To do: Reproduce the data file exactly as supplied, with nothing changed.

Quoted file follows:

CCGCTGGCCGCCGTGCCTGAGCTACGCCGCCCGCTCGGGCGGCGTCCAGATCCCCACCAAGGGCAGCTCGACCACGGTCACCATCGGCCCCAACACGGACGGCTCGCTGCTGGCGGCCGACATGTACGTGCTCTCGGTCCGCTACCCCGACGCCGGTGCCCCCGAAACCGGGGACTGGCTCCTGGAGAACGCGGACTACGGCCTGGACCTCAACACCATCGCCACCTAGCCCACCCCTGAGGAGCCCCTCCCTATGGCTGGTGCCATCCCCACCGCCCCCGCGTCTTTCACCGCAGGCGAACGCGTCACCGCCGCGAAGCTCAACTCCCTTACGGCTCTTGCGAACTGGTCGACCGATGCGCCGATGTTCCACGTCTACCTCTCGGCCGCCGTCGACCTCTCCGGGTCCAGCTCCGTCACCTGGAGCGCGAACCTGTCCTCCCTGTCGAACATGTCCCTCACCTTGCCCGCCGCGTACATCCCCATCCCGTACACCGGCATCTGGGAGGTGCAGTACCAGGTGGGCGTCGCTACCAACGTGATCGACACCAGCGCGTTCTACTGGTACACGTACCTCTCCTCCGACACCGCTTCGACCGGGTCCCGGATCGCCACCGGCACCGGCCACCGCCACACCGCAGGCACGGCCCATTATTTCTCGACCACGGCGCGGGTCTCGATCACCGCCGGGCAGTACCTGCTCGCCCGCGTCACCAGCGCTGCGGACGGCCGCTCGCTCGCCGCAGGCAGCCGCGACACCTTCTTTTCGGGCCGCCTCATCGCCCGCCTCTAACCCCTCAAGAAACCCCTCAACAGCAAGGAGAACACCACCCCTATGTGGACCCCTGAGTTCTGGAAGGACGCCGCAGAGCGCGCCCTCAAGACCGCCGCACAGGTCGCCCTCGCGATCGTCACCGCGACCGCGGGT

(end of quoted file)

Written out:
CCGCTGGCCGCCGTGCCTGAGCTACGCCGCCCGCTCGGGCGGCGTCCAGATCCCCACCAAGGGCAGCTCGACCACGGTCACCATCGGCCCCAACACGGACGGCTCGCTGCTGGCGGCCGACATGTACGTGCTCTCGGTCCGCTACCCCGACGCCGGTGCCCCCGAAACCGGGGACTGGCTCCTGGAGAACGCGGACTACGGCCTGGACCTCAACACCATCGCCACCTAGCCCACCCCTGAGGAGCCCCTCCCTATGGCTGGTGCCATCCCCACCGCCCCCGCGTCTTTCACCGCAGGCGAACGCGTCACCGCCGCGAAGCTCAACTCCCTTACGGCTCTTGCGAACTGGTCGACCGATGCGCCGATGTTCCACGTCTACCTCTCGGCCGCCGTCGACCTCTCCGGGTCCAGCTCCGTCACCTGGAGCGCGAACCTGTCCTCCCTGTCGAACATGTCCCTCACCTTGCCCGCCGCGTACATCCCCATCCCGTACACCGGCATCTGGGAGGTGCAGTACCAGGTGGGCGTCGCTACCAACGTGATCGACACCAGCGCGTTCTACTGGTACACGTACCTCTCCTCCGACACCGCTTCGACCGGGTCCCGGATCGCCACCGGCACCGGCCACCGCCACACCGCAGGCACGGCCCATTATTTCTCGACCACGGCGCGGGTCTCGATCACCGCCGGGCAGTACCTGCTCGCCCGCGTCACCAGCGCTGCGGACGGCCGCTCGCTCGCCGCAGGCAGCCGCGACACCTTCTTTTCGGGCCGCCTCATCGCCCGCCTCTAACCCCTCAAGAAACCCCTCAACAGCAAGGAGAACACCACCCCTATGTGGACCCCTGAGTTCTGGAAGGACGCCGCAGAGCGCGCCCTCAAGACCGCCGCACAGGTCGCCCTCGCGATCGTCACCGCGACCGCGGGT